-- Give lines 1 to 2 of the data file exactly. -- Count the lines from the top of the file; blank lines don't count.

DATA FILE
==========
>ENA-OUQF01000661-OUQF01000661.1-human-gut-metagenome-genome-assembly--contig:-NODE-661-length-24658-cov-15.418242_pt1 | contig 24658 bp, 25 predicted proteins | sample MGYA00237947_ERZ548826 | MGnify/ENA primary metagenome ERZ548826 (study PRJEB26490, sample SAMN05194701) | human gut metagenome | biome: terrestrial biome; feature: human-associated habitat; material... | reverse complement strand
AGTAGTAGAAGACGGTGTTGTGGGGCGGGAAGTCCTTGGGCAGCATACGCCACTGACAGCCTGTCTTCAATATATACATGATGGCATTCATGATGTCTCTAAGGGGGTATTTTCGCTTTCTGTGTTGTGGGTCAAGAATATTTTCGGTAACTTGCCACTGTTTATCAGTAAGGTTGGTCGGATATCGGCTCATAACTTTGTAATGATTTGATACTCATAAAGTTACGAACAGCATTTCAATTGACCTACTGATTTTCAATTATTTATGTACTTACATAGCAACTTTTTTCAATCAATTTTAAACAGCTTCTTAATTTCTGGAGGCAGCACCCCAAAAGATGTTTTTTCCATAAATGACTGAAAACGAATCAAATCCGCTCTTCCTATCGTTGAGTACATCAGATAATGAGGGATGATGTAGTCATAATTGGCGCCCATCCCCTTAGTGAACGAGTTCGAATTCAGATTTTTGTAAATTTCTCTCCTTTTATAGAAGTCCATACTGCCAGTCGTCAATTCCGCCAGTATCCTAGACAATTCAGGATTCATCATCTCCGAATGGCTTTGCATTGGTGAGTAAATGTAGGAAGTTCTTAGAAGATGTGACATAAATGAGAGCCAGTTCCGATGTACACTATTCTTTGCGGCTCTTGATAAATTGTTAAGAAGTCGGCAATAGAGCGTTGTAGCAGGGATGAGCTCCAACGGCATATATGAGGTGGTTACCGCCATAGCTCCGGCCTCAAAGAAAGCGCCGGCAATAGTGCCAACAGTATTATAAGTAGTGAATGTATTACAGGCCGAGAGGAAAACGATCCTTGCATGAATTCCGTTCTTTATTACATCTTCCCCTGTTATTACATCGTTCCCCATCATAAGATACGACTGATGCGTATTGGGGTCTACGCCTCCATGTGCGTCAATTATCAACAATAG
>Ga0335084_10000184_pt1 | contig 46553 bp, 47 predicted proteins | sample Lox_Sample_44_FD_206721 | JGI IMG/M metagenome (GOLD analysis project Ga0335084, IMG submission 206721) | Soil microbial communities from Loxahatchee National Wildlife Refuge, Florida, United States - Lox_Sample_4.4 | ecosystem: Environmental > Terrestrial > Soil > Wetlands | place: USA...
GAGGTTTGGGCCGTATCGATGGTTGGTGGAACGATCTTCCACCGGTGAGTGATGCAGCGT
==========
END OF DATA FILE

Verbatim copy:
>ENA-OUQF01000661-OUQF01000661.1-human-gut-metagenome-genome-assembly--contig:-NODE-661-length-24658-cov-15.418242_pt1 | contig 24658 bp, 25 predicted proteins | sample MGYA00237947_ERZ548826 | MGnify/ENA primary metagenome ERZ548826 (study PRJEB26490, sample SAMN05194701) | human gut metagenome | biome: terrestrial biome; feature: human-associated habitat; material... | reverse complement strand
AGTAGTAGAAGACGGTGTTGTGGGGCGGGAAGTCCTTGGGCAGCATACGCCACTGACAGCCTGTCTTCAATATATACATGATGGCATTCATGATGTCTCTAAGGGGGTATTTTCGCTTTCTGTGTTGTGGGTCAAGAATATTTTCGGTAACTTGCCACTGTTTATCAGTAAGGTTGGTCGGATATCGGCTCATAACTTTGTAATGATTTGATACTCATAAAGTTACGAACAGCATTTCAATTGACCTACTGATTTTCAATTATTTATGTACTTACATAGCAACTTTTTTCAATCAATTTTAAACAGCTTCTTAATTTCTGGAGGCAGCACCCCAAAAGATGTTTTTTCCATAAATGACTGAAAACGAATCAAATCCGCTCTTCCTATCGTTGAGTACATCAGATAATGAGGGATGATGTAGTCATAATTGGCGCCCATCCCCTTAGTGAACGAGTTCGAATTCAGATTTTTGTAAATTTCTCTCCTTTTATAGAAGTCCATACTGCCAGTCGTCAATTCCGCCAGTATCCTAGACAATTCAGGATTCATCATCTCCGAATGGCTTTGCATTGGTGAGTAAATGTAGGAAGTTCTTAGAAGATGTGACATAAATGAGAGCCAGTTCCGATGTACACTATTCTTTGCGGCTCTTGATAAATTGTTAAGAAGTCGGCAATAGAGCGTTGTAGCAGGGATGAGCTCCAACGGCATATATGAGGTGGTTACCGCCATAGCTCCGGCCTCAAAGAAAGCGCCGGCAATAGTGCCAACAGTATTATAAGTAGTGAATGTATTACAGGCCGAGAGGAAAACGATCCTTGCATGAATTCCGTTCTTTATTACATCTTCCCCTGTTATTACATCGTTCCCCATCATAAGATACGACTGATGCGTATTGGGGTCTACGCCTCCATGTGCGTCAATTATCAACAATAG